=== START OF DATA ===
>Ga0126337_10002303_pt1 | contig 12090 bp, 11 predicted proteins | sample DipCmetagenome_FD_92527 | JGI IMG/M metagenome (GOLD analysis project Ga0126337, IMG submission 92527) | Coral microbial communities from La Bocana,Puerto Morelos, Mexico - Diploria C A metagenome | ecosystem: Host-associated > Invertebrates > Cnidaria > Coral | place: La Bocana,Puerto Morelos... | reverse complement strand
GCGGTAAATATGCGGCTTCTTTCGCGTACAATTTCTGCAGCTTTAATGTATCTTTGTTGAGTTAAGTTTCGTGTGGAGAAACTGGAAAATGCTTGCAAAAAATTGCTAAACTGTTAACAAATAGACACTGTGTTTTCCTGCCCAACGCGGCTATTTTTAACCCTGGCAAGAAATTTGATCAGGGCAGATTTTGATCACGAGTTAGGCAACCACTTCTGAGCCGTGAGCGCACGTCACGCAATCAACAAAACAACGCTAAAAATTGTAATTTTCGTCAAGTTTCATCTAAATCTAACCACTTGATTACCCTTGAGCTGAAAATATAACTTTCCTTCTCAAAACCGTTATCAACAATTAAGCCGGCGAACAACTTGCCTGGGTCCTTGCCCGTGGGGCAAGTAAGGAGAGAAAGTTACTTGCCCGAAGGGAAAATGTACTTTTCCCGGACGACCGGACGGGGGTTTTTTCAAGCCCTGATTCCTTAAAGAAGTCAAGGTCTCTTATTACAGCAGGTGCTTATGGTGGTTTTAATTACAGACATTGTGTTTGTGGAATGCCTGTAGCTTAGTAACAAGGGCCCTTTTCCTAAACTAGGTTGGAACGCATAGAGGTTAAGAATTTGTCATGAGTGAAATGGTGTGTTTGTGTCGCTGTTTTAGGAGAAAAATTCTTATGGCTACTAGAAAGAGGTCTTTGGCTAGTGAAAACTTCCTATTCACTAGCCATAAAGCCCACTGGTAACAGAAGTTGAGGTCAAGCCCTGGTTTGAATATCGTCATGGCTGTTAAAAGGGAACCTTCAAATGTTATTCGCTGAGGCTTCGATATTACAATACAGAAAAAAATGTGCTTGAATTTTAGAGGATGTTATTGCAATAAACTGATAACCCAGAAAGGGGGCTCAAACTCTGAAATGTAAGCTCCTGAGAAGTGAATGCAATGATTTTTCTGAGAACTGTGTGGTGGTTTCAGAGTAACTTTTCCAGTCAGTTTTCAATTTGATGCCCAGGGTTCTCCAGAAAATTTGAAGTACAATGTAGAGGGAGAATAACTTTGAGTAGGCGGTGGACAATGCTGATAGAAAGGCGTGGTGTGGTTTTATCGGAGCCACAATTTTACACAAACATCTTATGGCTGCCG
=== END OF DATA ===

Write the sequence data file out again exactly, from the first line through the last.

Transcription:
>Ga0126337_10002303_pt1 | contig 12090 bp, 11 predicted proteins | sample DipCmetagenome_FD_92527 | JGI IMG/M metagenome (GOLD analysis project Ga0126337, IMG submission 92527) | Coral microbial communities from La Bocana,Puerto Morelos, Mexico - Diploria C A metagenome | ecosystem: Host-associated > Invertebrates > Cnidaria > Coral | place: La Bocana,Puerto Morelos... | reverse complement strand
GCGGTAAATATGCGGCTTCTTTCGCGTACAATTTCTGCAGCTTTAATGTATCTTTGTTGAGTTAAGTTTCGTGTGGAGAAACTGGAAAATGCTTGCAAAAAATTGCTAAACTGTTAACAAATAGACACTGTGTTTTCCTGCCCAACGCGGCTATTTTTAACCCTGGCAAGAAATTTGATCAGGGCAGATTTTGATCACGAGTTAGGCAACCACTTCTGAGCCGTGAGCGCACGTCACGCAATCAACAAAACAACGCTAAAAATTGTAATTTTCGTCAAGTTTCATCTAAATCTAACCACTTGATTACCCTTGAGCTGAAAATATAACTTTCCTTCTCAAAACCGTTATCAACAATTAAGCCGGCGAACAACTTGCCTGGGTCCTTGCCCGTGGGGCAAGTAAGGAGAGAAAGTTACTTGCCCGAAGGGAAAATGTACTTTTCCCGGACGACCGGACGGGGGTTTTTTCAAGCCCTGATTCCTTAAAGAAGTCAAGGTCTCTTATTACAGCAGGTGCTTATGGTGGTTTTAATTACAGACATTGTGTTTGTGGAATGCCTGTAGCTTAGTAACAAGGGCCCTTTTCCTAAACTAGGTTGGAACGCATAGAGGTTAAGAATTTGTCATGAGTGAAATGGTGTGTTTGTGTCGCTGTTTTAGGAGAAAAATTCTTATGGCTACTAGAAAGAGGTCTTTGGCTAGTGAAAACTTCCTATTCACTAGCCATAAAGCCCACTGGTAACAGAAGTTGAGGTCAAGCCCTGGTTTGAATATCGTCATGGCTGTTAAAAGGGAACCTTCAAATGTTATTCGCTGAGGCTTCGATATTACAATACAGAAAAAAATGTGCTTGAATTTTAGAGGATGTTATTGCAATAAACTGATAACCCAGAAAGGGGGCTCAAACTCTGAAATGTAAGCTCCTGAGAAGTGAATGCAATGATTTTTCTGAGAACTGTGTGGTGGTTTCAGAGTAACTTTTCCAGTCAGTTTTCAATTTGATGCCCAGGGTTCTCCAGAAAATTTGAAGTACAATGTAGAGGGAGAATAACTTTGAGTAGGCGGTGGACAATGCTGATAGAAAGGCGTGGTGTGGTTTTATCGGAGCCACAATTTTACACAAACATCTTATGGCTGCCG